Way is alter database schemas on large tables with little downtime
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README.markdown

Schema Transformer

Summary

This gem provides a way is alter database schemas on large tables with little downtime. You run 2 commands to ultimately alter the database.

First, you generate the schema transform definitions and commands to be ran later on production. You will check these files into the rails project.

Second, you run 2 commands on production.

The first command will create a 'temporary' table with the altered schema and incrementally copy the data over until it is close to synced. You can run this command as many times as you want as it want - it work hurt. This first command is slow as it takes a while to copy the data over, especially if you have a really large tables that are several GBs in size.

The second command will do a switcheroo with with 'temporarily' new table and the current table. It will then remove the obsoleted table with the old schema structure. Because it is doing a rename (which can screw up replication on a heavily traffic site), this second command should be ran with maintenance page up. This second command is fast because it does a final incremental sync and quickly switches the new table into place.

Install

gem install --no-ri --no-rdoc schema_transformer # sudo if you need to

Usage

Generate the schema transform definitions:

tung@walle $ schema_transformer generate
What is the name of the table you want to alter?
> tags
What is the modification to the table?
Examples 1: 
  ADD COLUMN smart tinyint(1) DEFAULT '0'
Examples 2: 
  ADD INDEX idx_name (name)
Examples 3: 
  ADD COLUMN smart tinyint(1) DEFAULT '0', DROP COLUMN full_name
> ADD COLUMN special tinyint(1) DEFAULT '0'
*** Thanks ***
Schema transform definitions have been generated and saved to: 
  config/schema_transformations/tags.json
Next you need to run 2 commands to alter the database.  As explained in the README, the first 
can be ran with the site still up.  The second command should be done with a maintenance page up.

Here are the 2 commands you'll need to run later after checking in the tags.json file
into your version control system:
$ schema_transformer sync tags   # can be ran over and over, it will just keep syncing the data
$ schema_transformer switch tags # should be done with a maintenance page up, switches the tables
*** Thank you ***
tung@walle $ schema_transformer sync tags
Creating temp table and syncing the data... (tail log/schema_transformer.log for status)
*** Thanks ***
There is now a tags_st_temp table with the new table schema and the data has been synced.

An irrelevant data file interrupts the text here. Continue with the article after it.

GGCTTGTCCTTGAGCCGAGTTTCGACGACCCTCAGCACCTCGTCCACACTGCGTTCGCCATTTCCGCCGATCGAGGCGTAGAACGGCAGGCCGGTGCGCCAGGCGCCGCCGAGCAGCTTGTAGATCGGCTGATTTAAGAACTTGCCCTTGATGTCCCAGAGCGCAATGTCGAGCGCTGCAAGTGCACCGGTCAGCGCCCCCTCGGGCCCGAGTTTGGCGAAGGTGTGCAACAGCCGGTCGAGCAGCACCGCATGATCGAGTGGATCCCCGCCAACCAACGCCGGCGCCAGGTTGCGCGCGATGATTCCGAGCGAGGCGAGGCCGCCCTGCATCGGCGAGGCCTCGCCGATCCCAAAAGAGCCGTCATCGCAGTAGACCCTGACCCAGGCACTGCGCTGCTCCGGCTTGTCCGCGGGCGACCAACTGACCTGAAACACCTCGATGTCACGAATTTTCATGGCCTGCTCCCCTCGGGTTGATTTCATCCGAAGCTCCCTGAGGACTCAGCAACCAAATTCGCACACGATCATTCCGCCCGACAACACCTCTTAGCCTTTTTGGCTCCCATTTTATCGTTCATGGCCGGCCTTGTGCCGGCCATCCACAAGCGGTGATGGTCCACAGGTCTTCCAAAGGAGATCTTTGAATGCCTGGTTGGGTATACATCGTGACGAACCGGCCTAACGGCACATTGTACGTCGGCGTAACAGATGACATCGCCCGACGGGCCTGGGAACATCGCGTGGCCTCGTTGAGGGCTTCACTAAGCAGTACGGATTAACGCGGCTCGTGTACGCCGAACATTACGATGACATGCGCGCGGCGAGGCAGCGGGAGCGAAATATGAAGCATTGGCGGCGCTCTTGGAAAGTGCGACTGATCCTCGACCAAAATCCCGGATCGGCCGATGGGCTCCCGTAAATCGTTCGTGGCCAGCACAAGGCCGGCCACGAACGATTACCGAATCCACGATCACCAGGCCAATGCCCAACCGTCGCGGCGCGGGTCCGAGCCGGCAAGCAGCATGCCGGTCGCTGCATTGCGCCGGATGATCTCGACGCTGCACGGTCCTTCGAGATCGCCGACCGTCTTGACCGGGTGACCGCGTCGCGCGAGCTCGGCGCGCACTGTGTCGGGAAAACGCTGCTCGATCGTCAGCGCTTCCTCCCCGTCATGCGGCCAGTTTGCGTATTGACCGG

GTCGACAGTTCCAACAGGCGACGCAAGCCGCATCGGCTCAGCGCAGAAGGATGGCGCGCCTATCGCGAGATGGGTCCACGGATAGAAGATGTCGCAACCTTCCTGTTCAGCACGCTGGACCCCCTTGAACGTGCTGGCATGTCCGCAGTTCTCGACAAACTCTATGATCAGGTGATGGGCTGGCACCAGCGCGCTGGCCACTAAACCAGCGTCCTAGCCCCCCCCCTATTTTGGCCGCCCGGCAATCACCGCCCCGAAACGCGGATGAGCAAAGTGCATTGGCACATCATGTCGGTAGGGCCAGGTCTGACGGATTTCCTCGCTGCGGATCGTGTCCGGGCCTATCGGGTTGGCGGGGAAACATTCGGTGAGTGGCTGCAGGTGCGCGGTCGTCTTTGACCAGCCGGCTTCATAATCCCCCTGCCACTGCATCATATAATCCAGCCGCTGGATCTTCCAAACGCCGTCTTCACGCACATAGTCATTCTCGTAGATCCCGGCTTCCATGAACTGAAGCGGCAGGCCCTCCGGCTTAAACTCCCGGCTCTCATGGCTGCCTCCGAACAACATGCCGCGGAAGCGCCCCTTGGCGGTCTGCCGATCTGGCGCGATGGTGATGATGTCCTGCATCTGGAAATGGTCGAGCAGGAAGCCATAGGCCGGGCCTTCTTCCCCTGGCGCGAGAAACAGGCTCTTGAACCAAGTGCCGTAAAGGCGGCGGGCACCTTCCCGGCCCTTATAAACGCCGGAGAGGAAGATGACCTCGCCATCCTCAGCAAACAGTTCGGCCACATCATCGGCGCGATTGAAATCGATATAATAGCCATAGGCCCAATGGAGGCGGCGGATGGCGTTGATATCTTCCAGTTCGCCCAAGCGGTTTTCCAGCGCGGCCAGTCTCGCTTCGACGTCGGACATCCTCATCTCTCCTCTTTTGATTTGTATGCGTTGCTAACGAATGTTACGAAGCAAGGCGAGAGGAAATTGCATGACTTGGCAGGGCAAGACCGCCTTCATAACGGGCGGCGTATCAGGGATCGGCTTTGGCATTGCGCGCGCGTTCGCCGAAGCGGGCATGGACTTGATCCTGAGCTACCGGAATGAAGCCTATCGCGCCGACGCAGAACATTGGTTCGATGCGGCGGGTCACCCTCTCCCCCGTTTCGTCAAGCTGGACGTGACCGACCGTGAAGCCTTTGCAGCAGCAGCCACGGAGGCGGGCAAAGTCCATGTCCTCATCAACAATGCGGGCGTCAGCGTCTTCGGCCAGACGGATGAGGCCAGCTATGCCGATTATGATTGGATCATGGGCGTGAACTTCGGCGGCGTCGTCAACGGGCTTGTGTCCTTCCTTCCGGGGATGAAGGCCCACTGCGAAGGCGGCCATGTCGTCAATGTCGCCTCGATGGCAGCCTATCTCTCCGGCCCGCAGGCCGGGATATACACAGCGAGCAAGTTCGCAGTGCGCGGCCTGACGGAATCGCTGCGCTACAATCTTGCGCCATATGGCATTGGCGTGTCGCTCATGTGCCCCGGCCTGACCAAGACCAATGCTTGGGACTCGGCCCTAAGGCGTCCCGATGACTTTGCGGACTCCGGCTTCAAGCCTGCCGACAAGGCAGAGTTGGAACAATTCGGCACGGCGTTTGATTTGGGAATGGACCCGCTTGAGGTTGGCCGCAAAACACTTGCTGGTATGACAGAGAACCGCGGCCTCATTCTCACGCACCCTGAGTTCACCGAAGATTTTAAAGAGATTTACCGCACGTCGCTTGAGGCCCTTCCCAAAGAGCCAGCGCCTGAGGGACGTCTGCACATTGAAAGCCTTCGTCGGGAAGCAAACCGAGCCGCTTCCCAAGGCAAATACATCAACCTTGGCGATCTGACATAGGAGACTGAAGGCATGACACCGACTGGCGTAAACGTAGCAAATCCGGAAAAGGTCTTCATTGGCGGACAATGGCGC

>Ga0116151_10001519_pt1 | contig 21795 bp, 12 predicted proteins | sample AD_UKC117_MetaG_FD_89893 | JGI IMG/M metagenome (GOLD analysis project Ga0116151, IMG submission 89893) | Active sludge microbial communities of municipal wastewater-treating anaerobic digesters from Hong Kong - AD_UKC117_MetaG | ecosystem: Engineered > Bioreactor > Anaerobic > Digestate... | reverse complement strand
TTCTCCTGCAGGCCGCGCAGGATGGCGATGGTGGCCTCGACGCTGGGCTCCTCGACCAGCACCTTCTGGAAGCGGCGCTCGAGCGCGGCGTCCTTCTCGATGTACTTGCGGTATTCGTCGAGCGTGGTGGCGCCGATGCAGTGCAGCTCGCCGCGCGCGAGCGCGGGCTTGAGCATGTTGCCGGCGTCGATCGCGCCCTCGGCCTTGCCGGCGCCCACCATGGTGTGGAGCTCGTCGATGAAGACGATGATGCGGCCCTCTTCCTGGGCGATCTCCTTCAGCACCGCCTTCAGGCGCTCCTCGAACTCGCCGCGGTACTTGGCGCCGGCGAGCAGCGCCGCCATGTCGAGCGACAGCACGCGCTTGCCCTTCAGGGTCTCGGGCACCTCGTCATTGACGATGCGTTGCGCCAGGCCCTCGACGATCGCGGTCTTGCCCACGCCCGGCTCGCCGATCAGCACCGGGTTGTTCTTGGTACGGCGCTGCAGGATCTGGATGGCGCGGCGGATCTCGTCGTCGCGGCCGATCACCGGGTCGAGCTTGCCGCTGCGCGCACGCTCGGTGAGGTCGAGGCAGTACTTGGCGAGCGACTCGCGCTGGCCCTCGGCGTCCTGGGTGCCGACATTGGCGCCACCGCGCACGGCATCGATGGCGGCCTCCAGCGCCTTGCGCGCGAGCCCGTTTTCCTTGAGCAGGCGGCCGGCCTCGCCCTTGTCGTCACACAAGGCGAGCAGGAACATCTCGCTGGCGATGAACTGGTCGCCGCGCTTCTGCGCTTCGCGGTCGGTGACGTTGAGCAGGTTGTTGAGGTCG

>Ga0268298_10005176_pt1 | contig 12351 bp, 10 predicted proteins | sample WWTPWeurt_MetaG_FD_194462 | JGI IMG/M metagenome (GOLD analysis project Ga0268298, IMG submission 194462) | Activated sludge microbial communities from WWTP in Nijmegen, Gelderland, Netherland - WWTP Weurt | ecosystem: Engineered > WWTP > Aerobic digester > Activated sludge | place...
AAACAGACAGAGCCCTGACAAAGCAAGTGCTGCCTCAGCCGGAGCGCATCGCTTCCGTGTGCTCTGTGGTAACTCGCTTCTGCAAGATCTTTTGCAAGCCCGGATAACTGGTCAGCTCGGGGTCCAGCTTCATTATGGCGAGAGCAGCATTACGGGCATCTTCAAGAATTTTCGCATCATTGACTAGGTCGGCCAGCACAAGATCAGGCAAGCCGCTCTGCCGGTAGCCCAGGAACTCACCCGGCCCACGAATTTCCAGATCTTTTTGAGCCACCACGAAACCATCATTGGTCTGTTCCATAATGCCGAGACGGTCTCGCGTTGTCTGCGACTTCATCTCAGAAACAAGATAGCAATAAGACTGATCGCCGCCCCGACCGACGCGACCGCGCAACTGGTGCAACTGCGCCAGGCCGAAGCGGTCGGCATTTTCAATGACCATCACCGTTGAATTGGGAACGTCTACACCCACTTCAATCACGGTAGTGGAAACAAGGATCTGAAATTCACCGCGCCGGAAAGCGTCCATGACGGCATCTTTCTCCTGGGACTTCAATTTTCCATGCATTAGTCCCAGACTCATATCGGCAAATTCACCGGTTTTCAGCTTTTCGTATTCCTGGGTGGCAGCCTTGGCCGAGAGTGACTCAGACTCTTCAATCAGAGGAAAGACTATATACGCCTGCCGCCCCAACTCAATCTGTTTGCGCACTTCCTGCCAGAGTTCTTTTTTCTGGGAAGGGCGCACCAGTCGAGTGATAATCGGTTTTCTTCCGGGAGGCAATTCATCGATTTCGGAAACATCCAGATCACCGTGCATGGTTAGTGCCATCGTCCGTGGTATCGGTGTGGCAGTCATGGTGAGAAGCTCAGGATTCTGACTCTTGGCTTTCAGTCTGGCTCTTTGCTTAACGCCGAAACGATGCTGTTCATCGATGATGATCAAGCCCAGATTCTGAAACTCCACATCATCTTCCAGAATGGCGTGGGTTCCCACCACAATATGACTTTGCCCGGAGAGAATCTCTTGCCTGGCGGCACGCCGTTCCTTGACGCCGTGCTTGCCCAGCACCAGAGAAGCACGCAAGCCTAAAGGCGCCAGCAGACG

Please run the next command after you put a maintenance page up:
$ schema_transformer switch tags
tung@walle $ schema_transformer switch tags
*** Thanks ***
The final sync ran and the table tags has been updated with the new schema.  
Get rid of that maintenance page and re-enable your site.
Thank you.  Have a very nice day.
tung@walle $ 

It is strongly recommended that the tables that you are altering has updated_at timestamp columns with indexes on them. If the tables do not updated_at columns at all, then only the last 100,000 rows get updated in the final sync in the "schema_transformer switch ..." command. If the updated_at column is available then the final sync will use it to update all the data. However, because it uses the updated_at column, it is extremly important that the updated_at column is indexed or the final "schema_transformer switch ..." command possibly could be slow. Because of this, you should analyze your database schema for missing updated_at columns and indexes with the command "schema_transformer analyze".

Example:

tung@walle $ schema_transformer analyze
Analyzing your database schema...
There are no tables without the updated_at timestamp.  GOOD
These tables do have an updated_at timestamp, but no index: 
  users
tung@walle $ 

FAQ

Q: What table alteration are supported?
A: I've only tested with adding columns and removing columns and indexes.

Q: Can I add and drop multiple columns and indexes at the same time? A: Yes.

Cautionary Notes

For speed reasons the final sync is done by using the updated_at timestamp if available and syncing the data last updated since the last day. Data before that will not get synced in the final sync. So, having an updated_at timestamp and using it on the original table is very important.

For tables that do not have updated_at timestamps. I need to still limit the size of the final update so I'm limiting it to the last 100_000 records. Not much at all, so it is very important to have that updated_at timestamp.